Work was a tiny office in a building on York Street in the CBD. The company Orla worked for shared the first floor with a small-time wills and estates law firm. It was quiet in the office when Orla arrived – all the other content writers were already hooked up at their desks, their eyes closed.

Orla hooked in to her own set of neurobuds, closed her eyes, and started working again on the simulation on her task list.

She sat there developing a new scene, visualising a naked woman having an erotic moment on a horse. She added details to the visualisation: full breasts, hardening nipples, a red heart locket around the woman's neck. She made the horse bare its teeth.

Then her focus wavered and she began thinking about buying an ice-cream on her lunch break. A soft serve cone suddenly materialised in the woman's hand. In the woman's other hand appeared a business card with blue capital letters.

, thought Orla, and deleted the two details.

She rewound the draft in her mind and began working the angles. She started the visualisation again from the point of view of the woman. And then from the point of view of the horse. For every sim, there was always at least one weirdo who wrote in asking to experience the POV of the incidental fauna.

‘How's the story going?' The face of Orla's boss flashed up on the interface to her right.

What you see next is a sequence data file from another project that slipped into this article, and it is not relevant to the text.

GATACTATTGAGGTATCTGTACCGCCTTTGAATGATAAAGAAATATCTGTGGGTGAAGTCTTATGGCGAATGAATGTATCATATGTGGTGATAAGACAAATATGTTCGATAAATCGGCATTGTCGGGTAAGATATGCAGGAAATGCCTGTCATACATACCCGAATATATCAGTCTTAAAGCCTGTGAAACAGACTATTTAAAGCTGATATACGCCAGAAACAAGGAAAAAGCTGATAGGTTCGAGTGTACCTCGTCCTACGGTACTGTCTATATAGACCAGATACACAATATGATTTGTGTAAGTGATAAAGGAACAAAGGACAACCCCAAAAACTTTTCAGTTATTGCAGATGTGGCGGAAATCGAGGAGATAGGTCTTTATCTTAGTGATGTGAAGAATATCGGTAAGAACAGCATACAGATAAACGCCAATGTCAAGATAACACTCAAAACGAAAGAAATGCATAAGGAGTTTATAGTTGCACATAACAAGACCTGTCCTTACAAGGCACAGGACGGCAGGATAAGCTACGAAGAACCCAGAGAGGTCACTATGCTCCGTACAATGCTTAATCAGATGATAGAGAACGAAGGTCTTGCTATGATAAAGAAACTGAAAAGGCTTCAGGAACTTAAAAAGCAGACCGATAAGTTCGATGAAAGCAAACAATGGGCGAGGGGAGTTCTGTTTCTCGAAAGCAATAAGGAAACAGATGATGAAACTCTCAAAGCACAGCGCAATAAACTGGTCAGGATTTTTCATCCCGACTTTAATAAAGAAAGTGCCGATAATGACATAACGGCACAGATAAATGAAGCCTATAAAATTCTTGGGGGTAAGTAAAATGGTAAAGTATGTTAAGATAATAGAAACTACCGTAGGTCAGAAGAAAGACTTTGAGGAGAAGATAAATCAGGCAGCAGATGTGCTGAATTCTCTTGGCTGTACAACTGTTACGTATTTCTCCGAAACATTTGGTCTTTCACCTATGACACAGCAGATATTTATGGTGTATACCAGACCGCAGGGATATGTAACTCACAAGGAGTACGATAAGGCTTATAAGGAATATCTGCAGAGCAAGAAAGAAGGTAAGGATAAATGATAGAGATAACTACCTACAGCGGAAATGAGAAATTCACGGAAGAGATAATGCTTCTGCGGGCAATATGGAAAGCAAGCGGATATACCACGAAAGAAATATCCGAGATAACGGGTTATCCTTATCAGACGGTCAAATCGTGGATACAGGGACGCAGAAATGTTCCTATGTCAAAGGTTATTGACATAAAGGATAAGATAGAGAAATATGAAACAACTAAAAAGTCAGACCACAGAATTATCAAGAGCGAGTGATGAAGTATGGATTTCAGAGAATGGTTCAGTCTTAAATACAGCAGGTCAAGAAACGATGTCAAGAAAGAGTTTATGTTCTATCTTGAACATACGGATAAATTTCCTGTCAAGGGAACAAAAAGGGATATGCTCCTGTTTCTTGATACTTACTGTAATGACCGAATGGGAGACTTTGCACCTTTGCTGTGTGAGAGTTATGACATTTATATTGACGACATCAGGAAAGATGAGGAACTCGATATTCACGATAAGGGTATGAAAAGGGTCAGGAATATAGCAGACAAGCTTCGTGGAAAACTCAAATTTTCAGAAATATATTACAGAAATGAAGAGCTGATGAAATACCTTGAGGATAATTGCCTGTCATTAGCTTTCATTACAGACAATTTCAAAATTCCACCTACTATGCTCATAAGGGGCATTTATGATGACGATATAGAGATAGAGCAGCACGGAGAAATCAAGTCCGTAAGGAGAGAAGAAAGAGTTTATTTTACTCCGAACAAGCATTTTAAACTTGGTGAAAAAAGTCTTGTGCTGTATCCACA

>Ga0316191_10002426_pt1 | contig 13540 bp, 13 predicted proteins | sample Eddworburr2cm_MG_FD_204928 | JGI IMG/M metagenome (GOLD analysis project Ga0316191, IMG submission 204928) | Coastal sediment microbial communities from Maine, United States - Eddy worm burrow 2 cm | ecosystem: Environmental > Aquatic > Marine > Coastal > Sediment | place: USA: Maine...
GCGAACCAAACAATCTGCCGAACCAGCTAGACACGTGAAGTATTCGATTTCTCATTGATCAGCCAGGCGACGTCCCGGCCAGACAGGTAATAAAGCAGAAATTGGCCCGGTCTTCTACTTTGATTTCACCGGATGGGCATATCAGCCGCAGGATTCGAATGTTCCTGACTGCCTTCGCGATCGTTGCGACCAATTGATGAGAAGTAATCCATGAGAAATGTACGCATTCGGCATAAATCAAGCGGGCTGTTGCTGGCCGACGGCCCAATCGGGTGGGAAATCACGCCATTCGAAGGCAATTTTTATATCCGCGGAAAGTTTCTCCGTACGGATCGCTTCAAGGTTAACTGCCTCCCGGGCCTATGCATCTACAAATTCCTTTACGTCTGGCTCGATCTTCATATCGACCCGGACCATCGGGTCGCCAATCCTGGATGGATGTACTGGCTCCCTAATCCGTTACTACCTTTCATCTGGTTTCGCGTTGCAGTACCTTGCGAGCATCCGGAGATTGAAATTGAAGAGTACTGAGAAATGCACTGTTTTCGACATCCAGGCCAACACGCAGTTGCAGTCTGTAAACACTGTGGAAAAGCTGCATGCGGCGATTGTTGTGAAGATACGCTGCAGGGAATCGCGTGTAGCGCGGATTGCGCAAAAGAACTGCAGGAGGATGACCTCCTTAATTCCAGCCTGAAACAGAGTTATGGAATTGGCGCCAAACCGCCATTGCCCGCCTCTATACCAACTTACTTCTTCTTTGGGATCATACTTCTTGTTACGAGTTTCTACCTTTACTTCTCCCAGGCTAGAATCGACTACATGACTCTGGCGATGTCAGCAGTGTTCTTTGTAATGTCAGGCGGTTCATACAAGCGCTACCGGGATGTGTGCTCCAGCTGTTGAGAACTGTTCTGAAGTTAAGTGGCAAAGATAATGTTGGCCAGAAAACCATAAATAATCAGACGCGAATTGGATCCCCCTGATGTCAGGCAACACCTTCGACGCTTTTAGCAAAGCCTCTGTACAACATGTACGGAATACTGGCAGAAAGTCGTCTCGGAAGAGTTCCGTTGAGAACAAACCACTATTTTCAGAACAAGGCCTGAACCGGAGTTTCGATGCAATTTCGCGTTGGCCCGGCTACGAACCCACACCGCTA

‘All right,' said Orla.

‘How many hours has it taken?'

‘Twenty so far. I'm up to chapter six.'

‘Well, the budget's thirty-five. So don't get bogged down. No political intrigue, please. I know how you get. We're producing erotica, not
Richard III

‘Sure thing.'

‘The client's looking for an eighty per cent job. They're not paying for perfection. We need to send it to sound design by end of Boxing Day.'

‘No worries.'

‘Anyway, remember the
Rising Tide
sim you wrote the other month?'

Orla nodded but couldn't remember. Maybe it was the one about the sea monster with six penises.

‘It outsold expectations by ten thousand. When you focus, Orla, you seem to have a finger on what the ladies want.'

‘Oh,' said Orla. ‘Great.'

It didn't feel great. Nothing felt great anymore. Orla couldn't even remember the last time she really laughed.

‘We're having after-work drinks with that client, first Wednesday after New Year,' said her boss. ‘A bit of a celebration. Put it in your calendar. And, you know, try and wear some make-up for it. Spruce yourself up a bit.'

‘Will do.'

‘Can't believe Christmas is tomorrow. The year flew by. What are you getting up to?'

‘Lunch,' said Orla. ‘Maybe.'

‘Sorry I didn't get around to organising a Christmas party. Working mother, juggling balls, trying to have it all, et cetera.'

‘Not a problem.'

Orla's boss flicked off screen.

Orla locked her workstation and left.

As she made her way to Town Hall Station, a stream of people pushed past her. They were dressed in suspenders and fedoras and fishnets and feather headpieces and long strings of pearls. They piled into white minibuses that were parked in a chain up the street, ready to be driven off to their themed Christmas party.

Orla watched them flirt and giggle. They all wished they were in the Roaring Twenties, she thought, but instead they were living lives in which their bosses dictated to them what to wear on the one day a year assigned for workplace shenanigans.

Orla pulled the business card out of her pocket. She called the number.

‘Can I have your earliest available appointment?'